Carl Rogers is still someone I admire in Psychological Science. Although he wrote in the 60's and is more verbose than we are used to now, his insights were based on years of practice and were profound. He details client-centred therapy and the scientific results of the therapy found at the time with great depth. I particularly enjoyed his discussion of the conflicts of psychological science at the time of writing and his comparison to splitting the atom, which may seem dramatic now, but is no l...more
"Tornar-se Pessoa" de Rogers é uma compliação de textos que este psicoterapeuta escreveu durante a sua carreira. O que torna o livro fundamental para qualquer pessoa que se interesse por psicologia.
Rogers aparece com uma ideia de psicoterapia centrada no cliente, que visa o seu desenvolvimento e autonomia, numa altura em que existiam dois grandes grupos de ideologias psicológicas: os psicanalistas e os comportamentalistas.
Rogers foi e é algo completamente novo e fundamental no desenvolvimento da...more
Hannah Murphy
I love all his books they will come in handy with the right clients.
I read the book in 2009 and simply applied the thinking/questioning techniques to myself, which totally changed my life. Fantastic book!
This review has been hidden because it contains spoilers. To view it, click here.
Rogers has some great stuff to say about the nature of the client-therapist relationship, particularly about the therapist's approach to the client. I have my reservations about his approach as a whole, as I think it too easily stagnates, however, I think it is an appropriate foundation for the basic relationship; it should be built upon, in my view.

From a purely writer point of view, Rogers's style is very warm and engaging (but is that really surprising?). It's a pleasing read.
A bit naive on the political side to say the least. Neither do I agree on the assumption that all of us are inherently good, although i can see why one needs to assume this to attempt psychotherapy.

One has to admit however that Rogers' person-centered approach is not only compassion epitomized but it can definitely be successfully applied to counselling, education or various group settings.

Up there with Man's Search for Meaning as my favourite psychology books.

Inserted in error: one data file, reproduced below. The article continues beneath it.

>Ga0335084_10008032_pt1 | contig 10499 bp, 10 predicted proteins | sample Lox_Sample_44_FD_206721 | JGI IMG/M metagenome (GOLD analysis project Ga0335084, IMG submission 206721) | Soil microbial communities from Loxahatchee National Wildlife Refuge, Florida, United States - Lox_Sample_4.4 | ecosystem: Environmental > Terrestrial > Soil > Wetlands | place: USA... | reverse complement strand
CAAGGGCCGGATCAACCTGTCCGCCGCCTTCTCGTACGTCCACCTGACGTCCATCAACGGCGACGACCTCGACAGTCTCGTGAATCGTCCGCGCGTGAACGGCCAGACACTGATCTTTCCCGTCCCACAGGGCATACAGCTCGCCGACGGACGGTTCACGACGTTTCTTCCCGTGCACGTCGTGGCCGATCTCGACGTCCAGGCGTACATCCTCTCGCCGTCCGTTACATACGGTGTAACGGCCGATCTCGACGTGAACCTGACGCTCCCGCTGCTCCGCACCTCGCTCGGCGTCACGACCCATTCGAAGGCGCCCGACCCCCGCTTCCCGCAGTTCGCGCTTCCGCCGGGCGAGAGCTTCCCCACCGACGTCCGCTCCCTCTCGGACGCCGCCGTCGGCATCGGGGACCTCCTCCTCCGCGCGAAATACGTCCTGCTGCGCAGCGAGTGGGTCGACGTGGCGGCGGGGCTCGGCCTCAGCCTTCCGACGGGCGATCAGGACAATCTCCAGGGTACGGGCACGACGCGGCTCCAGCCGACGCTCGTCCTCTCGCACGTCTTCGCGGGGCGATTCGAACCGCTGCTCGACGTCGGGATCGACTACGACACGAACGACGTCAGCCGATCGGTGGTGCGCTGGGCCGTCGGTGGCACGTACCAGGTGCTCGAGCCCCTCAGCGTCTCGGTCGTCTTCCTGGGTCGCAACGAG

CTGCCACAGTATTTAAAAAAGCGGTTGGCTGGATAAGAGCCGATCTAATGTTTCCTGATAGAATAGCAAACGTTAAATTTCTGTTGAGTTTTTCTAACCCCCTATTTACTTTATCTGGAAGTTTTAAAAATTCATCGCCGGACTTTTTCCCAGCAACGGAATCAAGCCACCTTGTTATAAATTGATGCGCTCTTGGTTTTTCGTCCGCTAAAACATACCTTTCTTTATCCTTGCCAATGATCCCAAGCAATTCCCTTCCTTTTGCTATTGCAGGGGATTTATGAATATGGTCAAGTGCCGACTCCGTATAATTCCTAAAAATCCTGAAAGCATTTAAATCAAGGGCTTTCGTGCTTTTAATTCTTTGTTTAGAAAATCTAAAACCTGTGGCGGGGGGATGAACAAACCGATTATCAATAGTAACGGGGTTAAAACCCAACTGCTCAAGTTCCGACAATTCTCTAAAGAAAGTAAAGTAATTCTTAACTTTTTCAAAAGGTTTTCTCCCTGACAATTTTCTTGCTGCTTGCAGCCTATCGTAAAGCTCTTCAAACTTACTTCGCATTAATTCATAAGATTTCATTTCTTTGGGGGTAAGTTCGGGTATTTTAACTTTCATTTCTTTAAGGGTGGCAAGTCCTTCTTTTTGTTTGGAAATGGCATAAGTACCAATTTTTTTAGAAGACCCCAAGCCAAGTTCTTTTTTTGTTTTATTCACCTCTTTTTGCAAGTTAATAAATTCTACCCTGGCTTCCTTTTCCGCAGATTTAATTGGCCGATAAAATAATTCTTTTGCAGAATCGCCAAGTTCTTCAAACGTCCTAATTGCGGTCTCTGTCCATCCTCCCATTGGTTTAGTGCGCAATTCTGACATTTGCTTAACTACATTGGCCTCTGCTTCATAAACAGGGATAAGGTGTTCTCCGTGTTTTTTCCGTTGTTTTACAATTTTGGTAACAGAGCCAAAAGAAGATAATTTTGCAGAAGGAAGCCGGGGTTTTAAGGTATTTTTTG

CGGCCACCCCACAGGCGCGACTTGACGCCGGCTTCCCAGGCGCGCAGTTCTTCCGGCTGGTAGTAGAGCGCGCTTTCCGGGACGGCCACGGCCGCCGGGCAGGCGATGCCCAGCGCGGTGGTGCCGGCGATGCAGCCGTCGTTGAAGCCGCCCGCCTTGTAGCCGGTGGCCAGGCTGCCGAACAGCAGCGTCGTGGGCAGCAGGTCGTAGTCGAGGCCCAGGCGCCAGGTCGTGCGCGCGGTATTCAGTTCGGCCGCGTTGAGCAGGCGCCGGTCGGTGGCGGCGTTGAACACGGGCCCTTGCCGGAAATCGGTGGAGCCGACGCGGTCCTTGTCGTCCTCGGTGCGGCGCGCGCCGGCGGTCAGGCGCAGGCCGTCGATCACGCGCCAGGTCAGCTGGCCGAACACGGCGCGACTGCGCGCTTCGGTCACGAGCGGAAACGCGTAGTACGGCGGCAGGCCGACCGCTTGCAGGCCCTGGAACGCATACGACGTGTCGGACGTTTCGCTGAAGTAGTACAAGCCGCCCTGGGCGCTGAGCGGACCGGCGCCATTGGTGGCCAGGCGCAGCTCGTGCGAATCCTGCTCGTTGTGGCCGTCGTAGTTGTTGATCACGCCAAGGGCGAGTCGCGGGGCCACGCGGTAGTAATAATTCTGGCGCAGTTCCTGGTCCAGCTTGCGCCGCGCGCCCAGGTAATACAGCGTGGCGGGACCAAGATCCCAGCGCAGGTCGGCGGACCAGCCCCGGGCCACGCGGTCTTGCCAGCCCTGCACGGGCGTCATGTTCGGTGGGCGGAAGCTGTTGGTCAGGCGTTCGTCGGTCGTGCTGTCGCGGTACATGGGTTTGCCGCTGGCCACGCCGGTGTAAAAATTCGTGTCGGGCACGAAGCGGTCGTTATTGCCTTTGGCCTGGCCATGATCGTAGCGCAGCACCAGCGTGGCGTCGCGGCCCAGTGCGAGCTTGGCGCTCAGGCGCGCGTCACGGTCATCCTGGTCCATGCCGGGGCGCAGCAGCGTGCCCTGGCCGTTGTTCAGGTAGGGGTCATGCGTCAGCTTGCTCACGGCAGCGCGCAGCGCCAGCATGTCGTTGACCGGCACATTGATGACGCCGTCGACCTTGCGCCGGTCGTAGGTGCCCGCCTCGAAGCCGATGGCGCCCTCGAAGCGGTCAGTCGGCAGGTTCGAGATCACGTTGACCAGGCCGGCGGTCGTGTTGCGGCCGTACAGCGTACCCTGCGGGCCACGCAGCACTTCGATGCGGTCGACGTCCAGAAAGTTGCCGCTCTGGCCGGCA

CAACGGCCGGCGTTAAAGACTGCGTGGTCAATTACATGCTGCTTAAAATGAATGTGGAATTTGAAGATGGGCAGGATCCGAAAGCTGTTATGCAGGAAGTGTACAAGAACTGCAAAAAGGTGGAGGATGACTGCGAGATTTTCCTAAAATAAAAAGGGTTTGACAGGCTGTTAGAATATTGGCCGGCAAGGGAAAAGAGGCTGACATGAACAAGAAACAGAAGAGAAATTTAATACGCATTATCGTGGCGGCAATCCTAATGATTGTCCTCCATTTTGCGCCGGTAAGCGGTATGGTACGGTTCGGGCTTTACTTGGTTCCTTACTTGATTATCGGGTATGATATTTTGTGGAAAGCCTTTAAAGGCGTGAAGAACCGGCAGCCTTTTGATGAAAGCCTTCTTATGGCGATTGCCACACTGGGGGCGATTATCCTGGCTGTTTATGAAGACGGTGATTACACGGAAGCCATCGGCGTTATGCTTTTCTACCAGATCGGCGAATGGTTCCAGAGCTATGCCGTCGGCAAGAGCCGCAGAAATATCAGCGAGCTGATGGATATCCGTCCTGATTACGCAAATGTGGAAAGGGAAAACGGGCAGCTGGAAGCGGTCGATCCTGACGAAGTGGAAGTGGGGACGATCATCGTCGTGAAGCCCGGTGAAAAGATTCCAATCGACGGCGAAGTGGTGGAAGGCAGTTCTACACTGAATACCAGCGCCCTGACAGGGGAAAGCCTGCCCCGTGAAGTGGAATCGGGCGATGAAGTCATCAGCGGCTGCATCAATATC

There are two categories of people: Those who know what's up and those who don't.

Carl Rogers knew what's up.

I don't know how rare it is for someone to possess the kind of humanistic insight Rogers had, but I do know it's very rare for such a person to apply that kind of insight to his writing and his field. The influence Rogers had on client-centered therapy is huge, yet I had never heard of the man until my third year in college. . .why?

It's lengthy but worth your time, period.
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"Experience is, for me, the highest authority. The touchstone of validity is my own experience. No other person's ideas, and none of my own ideas, are as authoritative as my experience. It is to experience that I must return again and again, to discover a closer approximation to truth as it is in the process of becoming in me." -Carl Rogers, On Becoming a Person

More about Carl R. Rogers...
A Way of Being Client Centered Therapy: Its Current Practice, Implications and Theory The Carl Rogers Reader Freedom to Learn Person to Person: The Problem of Being Human

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“I believe it will have become evident why, for me, adjectives such as happy, contented, blissful, enjoyable, do not seem quite appropriate to any general description of this process I have called the good life, even though the person in this process would experience each one of these at the appropriate times. But adjectives which seem more generally fitting are adjectives such as enriching, exciting, rewarding, challenging, meaningful. This process of the good life is not, I am convinced, a life for the faint-fainthearted. It involves the stretching and growing of becoming more and more of one's potentialities. It involves the courage to be. It means launching oneself fully into the stream of life. Yet the deeply exciting thing about human beings is that when the individual is inwardly free, he chooses as the good life this process of becoming.” 42 likes
“I have come to realize that being trustworthy does not demand that I be rigidly consistent but that I be dependably real.” 4 likes